The treatment of discharge of indebtedness income parallels the Internal Revenue Code's treatment of loans. Toberman v. Commissioner , 294 F.3d 985, 988 (8th Cir. 2002), affg. in part and revg. in part T.C. Memo. 2000-221. Borrowed funds are not included in a taxpayer's income. Nor are repayments of a loan deductible from income. When, however, an obligation to repay a loan is settled for less than the amount of the loan, one ordinarily realizes income from discharge of indebtedness. Sec. 61(a)(12); Warbus v. Commissioner , 110 T.C. 279, 284 (1998) (citing Vukasovich, Inc. v. Commissioner , 790 F.2d 1409, 1413-1414 (9th Cir. 1986), affg. in part and revg. in part T.C. Memo. 1984-611). The difference between the face value of the debt and the amount paid in satisfaction of the debt is includable in the taxpayer's gross income. Babin v. Commissioner , 23 F.3d 1032, 1034 (6th Cir. 1994), affg. T.C. Memo. 1992-673.
Petitioner does not challenge the principle that discharge of indebtedness constitutes gross income. His sole argument is that he was insolvent at the time he was relieved of this liability, and, therefore, the discharged indebtedness does not constitute gross income. Under section 108(a)(1)(B), gross income does not include any amounts that would be includable in gross income by reason of the discharge of the indebtedness of the taxpayer, provided that the taxpayer was insolvent at the time the indebtedness was discharged.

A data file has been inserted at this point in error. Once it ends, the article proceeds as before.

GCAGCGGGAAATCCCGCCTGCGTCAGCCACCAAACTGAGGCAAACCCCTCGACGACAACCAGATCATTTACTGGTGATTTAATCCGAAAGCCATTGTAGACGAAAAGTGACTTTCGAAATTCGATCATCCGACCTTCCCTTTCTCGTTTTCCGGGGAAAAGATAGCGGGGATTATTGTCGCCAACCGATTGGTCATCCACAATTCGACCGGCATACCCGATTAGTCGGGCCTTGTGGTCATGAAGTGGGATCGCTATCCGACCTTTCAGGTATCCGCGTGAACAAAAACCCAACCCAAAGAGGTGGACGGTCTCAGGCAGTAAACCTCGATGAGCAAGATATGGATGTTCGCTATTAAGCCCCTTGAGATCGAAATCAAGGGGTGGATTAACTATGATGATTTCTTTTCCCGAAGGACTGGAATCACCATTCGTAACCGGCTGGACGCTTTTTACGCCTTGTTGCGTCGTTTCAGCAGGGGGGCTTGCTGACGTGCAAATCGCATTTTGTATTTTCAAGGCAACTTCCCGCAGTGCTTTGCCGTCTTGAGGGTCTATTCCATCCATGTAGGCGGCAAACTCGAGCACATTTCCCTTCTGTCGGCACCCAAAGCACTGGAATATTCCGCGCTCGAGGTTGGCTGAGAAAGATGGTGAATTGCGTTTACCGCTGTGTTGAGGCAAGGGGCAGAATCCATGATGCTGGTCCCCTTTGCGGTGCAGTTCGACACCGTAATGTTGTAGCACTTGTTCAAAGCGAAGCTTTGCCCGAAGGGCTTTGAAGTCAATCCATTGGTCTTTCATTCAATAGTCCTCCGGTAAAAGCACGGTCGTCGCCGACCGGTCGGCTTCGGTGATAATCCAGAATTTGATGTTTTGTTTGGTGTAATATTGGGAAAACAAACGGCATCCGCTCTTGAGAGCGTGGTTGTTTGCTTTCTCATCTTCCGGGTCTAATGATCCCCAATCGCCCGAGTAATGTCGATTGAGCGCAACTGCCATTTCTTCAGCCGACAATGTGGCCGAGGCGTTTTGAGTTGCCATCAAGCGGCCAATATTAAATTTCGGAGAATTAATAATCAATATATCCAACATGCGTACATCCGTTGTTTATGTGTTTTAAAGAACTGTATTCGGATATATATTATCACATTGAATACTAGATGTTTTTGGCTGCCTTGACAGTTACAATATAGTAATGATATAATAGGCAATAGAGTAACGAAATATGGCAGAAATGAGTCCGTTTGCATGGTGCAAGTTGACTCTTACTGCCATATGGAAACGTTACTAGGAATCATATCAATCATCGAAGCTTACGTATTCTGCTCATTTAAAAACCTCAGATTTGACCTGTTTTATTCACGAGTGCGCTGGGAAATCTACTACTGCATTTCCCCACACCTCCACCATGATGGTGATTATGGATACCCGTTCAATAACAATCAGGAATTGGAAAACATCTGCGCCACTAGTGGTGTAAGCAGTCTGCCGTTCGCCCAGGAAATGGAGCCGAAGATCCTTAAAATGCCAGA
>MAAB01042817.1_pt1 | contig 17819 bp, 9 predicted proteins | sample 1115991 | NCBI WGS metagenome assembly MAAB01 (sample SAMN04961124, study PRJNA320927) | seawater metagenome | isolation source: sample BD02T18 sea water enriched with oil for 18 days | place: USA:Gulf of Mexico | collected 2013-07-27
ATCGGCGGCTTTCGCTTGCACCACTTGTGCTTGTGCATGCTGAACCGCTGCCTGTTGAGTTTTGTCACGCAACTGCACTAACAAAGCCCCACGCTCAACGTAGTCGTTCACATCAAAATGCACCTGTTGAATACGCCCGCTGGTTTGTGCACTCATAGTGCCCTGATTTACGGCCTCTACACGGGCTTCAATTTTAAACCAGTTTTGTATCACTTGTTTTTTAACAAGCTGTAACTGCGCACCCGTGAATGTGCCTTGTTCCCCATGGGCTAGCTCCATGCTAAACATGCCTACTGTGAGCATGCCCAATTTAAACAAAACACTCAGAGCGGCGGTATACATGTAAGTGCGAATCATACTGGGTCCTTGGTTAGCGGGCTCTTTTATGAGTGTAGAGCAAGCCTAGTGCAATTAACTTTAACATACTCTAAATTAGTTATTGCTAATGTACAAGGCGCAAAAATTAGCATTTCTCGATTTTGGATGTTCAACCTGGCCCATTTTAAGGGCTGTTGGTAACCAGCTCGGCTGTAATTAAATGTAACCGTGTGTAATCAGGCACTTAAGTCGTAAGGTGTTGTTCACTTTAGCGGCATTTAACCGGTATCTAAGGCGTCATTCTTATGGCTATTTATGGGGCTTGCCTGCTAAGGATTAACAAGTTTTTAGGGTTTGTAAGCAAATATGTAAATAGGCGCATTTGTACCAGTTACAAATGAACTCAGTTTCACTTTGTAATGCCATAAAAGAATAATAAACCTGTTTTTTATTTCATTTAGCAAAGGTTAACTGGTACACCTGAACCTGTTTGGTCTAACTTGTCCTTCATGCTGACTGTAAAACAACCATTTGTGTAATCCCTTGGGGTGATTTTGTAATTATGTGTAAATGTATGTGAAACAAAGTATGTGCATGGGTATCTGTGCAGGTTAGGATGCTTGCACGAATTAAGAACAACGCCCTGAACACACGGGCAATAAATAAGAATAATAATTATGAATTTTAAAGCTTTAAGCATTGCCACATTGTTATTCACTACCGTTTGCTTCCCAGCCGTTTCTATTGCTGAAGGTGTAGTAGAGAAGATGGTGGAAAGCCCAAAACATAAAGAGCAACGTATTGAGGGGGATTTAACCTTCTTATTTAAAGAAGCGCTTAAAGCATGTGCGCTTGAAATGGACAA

Petitioner testified extensively about his debts and offered into evidence a collection statement listing his assets and liabilities. The Court, however, concludes that petitioner's testimony lacks credibility. Petitioner produced no documentation to support his claims reflected on the collection statement offered at trial.
Petitioner claimed, both in his collection statement and at trial, that he was jointly and severally liable for the mortgage on his business and two residences; however, petitioner owned these properties jointly with other parties. Although petitioner may have been jointly and severally liable with other parties for the indebtedness on these properties, that fact, standing alone as relates to the issue in this case, does not establish that petitioner was insolvent without proof that the other codebtors were themselves insolvent. The Court, therefore, rejects petitioner's argument. His financial statement, without additional corroboration as regards the solvency of his codebtors, does not satisfy or establish to the Court that he is insolvent.
Petitioner reported $40,431 in gross income for the year at issue. Furthermore, petitioner testified that his firm earned $ 144,000 in 2000 and about the same in 2001. He had at least a 50-percent interest in his principal residence and the building where his firm was located. Additionally, he had at least a 25-percent interest in a cabin during 2001. Although petitioner had credit card debt in addition to the balance with MBNA, the evidence presented does not satisfy the Court that these other liabilities exceeded the value of his assets. On this record, the Court holds that petitioner was not insolvent during 2001 and, therefore, must include as gross income the $6,384 discharge of indebtedness reported by MBNA. Respondent, therefore, is sustained.
Reviewed and adopted as the report of the Small Tax Case Division.
Decision will be entered for respondent.